*Routledge Encyclopedia of Philosophy*, vol. 1, London: Routledge & Kegan Paul, 1998, pp. 234-9.

© Routledge

**
**“Intensional Entities,”

*Routledge Encyclopedia of Philosophy*, vol. 4, London: Routledge & Kegan Paul, 1998, pp. 803-7.

© Routledge

**“**Universals and Properties**,”** *Contemporary Readings in the Foundations of Metaphysics*, Stephen Laurence and Cynthia Macdonald (eds.), Oxford: Basil Blackwell, 1998, 131-147.

© Blackwell Publishers

This paper summarizes and extends the transmodal argument for the existence of universals (developed in full detail in “Universals”). This argument establishes, not only the existence of universals, but also that they exist necessarily, thereby confirming the ante rem view against the post rem and in re views (and also anti-existentialism against existentialism). Once summarized, the argument is extended to refute the trope theory of properties and is also shown to succeed even if possibilism is assumed. A nonreductionist theory of universals and properties is then outlined, and it is sketched how to reap the benefits of possibilism and Meinongianism in an actualist setting.

**“Toward a New Theory of Content,”** *Philosophy and Cognitive Sciences: Proceedings of the 16th International Wittgenstein Symposium*, Roberto Casati, Barry Smith, and Graham White (eds.), Vienna: Hölder-Pichler-Tempsky, 1994, pp. 179-192.

A new approach to the theory of intentional content is characterized in this paper. After various puzzles and desiderata are set forth, it is shown that an algebraic semantics allows for fine-grained intensional distinctions based on differences in logical form, differences that, e.g., the propositional-function approach cannot capture. It also leads to a new analysis of the theory of predication implicit in Frege’s theory of senses. Taken together, these features create an opening in logical space for non-descriptive, non-metalinguistic intensional contents, which allow us to solve the indicated family of puzzles –including Kripke’s Pierre, negative existentials, Mates’s puzzle, and demonstrative puzzles.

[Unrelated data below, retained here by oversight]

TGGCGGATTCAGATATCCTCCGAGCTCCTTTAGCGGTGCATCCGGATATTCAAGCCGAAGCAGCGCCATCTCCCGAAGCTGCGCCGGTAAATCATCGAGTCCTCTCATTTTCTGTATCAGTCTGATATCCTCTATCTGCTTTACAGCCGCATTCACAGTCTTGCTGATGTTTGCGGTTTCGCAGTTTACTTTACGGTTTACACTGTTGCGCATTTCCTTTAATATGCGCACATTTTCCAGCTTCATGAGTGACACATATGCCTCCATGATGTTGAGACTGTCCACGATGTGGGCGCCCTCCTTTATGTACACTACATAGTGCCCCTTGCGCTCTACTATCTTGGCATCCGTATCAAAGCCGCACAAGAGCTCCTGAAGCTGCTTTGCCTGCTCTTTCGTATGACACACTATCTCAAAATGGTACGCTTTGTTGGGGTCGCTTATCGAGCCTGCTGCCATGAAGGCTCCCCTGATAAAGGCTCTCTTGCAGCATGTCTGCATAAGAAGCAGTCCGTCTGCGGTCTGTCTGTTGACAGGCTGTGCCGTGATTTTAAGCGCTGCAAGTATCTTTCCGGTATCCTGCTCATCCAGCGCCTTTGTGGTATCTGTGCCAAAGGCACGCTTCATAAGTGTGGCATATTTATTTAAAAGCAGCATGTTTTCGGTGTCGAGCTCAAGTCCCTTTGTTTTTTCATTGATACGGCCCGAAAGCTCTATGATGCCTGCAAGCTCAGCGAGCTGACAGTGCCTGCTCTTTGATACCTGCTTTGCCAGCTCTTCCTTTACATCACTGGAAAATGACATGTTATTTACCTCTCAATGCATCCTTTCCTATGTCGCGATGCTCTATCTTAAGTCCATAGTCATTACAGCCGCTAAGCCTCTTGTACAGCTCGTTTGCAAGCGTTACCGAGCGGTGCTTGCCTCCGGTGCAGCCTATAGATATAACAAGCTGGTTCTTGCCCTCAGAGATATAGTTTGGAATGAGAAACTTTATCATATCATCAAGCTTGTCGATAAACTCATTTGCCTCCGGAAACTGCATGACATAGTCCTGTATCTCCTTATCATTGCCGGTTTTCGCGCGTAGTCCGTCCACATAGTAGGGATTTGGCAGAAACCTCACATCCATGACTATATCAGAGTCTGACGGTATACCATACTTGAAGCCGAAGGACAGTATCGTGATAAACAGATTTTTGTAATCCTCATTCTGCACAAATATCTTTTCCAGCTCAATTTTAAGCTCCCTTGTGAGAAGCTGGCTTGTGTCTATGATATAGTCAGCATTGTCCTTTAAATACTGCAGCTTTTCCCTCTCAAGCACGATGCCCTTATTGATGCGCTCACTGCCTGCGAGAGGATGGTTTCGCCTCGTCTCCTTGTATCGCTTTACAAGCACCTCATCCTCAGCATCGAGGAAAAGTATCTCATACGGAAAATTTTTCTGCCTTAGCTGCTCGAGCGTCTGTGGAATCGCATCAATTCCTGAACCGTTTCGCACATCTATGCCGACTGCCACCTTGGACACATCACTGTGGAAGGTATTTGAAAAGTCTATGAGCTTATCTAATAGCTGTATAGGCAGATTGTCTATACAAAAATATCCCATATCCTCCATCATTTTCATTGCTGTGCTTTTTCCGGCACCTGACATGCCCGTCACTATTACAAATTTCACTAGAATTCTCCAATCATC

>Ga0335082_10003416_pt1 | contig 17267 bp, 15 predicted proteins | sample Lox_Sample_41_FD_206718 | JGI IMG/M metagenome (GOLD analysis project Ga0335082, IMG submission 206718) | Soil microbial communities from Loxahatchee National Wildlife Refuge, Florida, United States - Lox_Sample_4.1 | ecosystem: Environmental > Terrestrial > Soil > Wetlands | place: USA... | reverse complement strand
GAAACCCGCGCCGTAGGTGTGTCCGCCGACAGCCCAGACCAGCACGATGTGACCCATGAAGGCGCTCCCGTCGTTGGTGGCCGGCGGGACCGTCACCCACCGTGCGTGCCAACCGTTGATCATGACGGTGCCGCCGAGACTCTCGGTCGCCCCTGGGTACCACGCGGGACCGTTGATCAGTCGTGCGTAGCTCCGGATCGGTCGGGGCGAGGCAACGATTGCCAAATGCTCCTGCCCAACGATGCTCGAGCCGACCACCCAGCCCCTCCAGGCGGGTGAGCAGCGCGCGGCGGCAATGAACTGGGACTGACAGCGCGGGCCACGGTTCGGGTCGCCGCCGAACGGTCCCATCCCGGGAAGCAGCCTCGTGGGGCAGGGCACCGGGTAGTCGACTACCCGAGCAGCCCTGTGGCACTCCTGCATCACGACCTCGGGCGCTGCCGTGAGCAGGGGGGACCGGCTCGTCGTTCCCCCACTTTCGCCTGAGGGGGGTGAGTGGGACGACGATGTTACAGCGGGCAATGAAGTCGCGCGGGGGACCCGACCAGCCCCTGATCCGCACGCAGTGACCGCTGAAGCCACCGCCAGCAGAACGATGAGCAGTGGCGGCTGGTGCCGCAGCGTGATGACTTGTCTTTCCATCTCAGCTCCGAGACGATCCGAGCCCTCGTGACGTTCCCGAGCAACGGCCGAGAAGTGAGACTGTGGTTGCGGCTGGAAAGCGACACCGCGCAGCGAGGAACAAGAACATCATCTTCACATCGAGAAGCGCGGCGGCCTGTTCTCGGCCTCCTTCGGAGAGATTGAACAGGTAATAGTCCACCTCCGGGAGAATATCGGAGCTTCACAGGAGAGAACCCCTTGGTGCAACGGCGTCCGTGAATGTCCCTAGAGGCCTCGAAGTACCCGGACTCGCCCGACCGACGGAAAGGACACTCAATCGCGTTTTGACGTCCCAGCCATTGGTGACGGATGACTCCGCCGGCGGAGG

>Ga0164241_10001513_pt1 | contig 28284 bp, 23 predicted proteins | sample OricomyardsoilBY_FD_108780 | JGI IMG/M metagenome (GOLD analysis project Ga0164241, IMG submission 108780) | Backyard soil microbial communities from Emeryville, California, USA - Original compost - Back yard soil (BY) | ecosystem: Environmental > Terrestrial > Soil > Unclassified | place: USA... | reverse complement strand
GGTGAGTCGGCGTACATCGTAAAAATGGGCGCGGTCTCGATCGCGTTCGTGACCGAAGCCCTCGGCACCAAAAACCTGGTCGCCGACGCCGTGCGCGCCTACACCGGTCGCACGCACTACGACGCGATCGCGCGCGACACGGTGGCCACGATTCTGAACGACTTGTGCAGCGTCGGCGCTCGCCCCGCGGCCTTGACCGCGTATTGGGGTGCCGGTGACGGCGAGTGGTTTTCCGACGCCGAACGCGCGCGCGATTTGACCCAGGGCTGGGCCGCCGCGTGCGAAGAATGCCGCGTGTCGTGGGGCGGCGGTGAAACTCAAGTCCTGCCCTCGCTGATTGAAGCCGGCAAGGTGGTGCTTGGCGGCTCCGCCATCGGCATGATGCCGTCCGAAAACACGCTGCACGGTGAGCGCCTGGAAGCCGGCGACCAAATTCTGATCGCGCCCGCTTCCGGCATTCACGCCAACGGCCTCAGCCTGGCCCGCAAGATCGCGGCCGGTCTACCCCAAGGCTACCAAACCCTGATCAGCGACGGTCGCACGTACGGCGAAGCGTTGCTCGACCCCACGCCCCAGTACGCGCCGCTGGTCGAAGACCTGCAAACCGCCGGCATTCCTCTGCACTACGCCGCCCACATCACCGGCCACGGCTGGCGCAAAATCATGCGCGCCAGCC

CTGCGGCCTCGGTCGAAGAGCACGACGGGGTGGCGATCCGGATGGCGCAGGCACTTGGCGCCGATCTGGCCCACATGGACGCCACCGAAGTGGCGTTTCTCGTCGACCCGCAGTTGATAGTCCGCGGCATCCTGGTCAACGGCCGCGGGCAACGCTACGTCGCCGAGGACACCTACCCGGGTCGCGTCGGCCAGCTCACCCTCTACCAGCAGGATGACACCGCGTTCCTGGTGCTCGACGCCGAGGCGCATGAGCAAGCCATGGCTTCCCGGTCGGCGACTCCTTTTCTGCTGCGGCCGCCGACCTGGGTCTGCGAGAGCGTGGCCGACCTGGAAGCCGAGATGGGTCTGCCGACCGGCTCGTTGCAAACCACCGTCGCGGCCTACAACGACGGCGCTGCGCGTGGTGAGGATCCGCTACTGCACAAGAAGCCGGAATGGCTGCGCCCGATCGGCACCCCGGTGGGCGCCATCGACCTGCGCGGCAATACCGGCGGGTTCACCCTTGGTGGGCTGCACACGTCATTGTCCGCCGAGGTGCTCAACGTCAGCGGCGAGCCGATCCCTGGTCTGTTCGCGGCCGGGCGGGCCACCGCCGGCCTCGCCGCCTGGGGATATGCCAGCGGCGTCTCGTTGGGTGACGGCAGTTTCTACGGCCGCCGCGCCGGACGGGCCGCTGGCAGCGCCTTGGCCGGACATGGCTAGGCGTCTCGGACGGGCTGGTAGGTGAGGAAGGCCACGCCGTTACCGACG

**“Property Theory: the Type-free Approach v. the Church Approach,”** *The Journal of Philosophical Logic*, vol. 23, 1994, pp. 139-171.

In a lengthy review article, C. Anthony Anderson criticizes the approach to property theory developed in Quality and Concept (1982). That approach is first-order, type-free, and broadly Russellian. Anderson favors Alonzo Church’s higher-order, type-theoretic, broadly Fregean approach. His worries concern the way in which the theory of intensional entities is developed. It is shown that the worries can be handled within the approach developed in the book but they remain serious obstacles for the Church approach. The discussion focuses on: (1) the fine-grained/coarse-grained distinction, (2) proper names and definite descriptions, (3) the paradox of analysis and Mates’ puzzle, and (4) the logical, semantical, and intentional paradoxes.

**“**Universals**,”** *The Journal of Philosophy*, vol. 90, 1993, pp. 5-32.

© The Journal of Philosophy, Inc.

Reprinted in *Analytical Metaphysics: The Nature of Properties*, Michael Tooley (ed.), New York: Garland, 1999, pp. 157-84.